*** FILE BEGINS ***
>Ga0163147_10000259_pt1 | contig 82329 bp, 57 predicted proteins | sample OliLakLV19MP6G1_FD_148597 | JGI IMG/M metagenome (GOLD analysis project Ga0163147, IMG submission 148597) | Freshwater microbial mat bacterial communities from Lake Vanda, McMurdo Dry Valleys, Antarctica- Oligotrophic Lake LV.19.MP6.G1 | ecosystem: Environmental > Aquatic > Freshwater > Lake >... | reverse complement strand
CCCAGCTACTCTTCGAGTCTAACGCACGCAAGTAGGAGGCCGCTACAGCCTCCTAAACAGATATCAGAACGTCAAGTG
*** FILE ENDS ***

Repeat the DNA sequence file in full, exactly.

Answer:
>Ga0163147_10000259_pt1 | contig 82329 bp, 57 predicted proteins | sample OliLakLV19MP6G1_FD_148597 | JGI IMG/M metagenome (GOLD analysis project Ga0163147, IMG submission 148597) | Freshwater microbial mat bacterial communities from Lake Vanda, McMurdo Dry Valleys, Antarctica- Oligotrophic Lake LV.19.MP6.G1 | ecosystem: Environmental > Aquatic > Freshwater > Lake >... | reverse complement strand
CCCAGCTACTCTTCGAGTCTAACGCACGCAAGTAGGAGGCCGCTACAGCCTCCTAAACAGATATCAGAACGTCAAGTG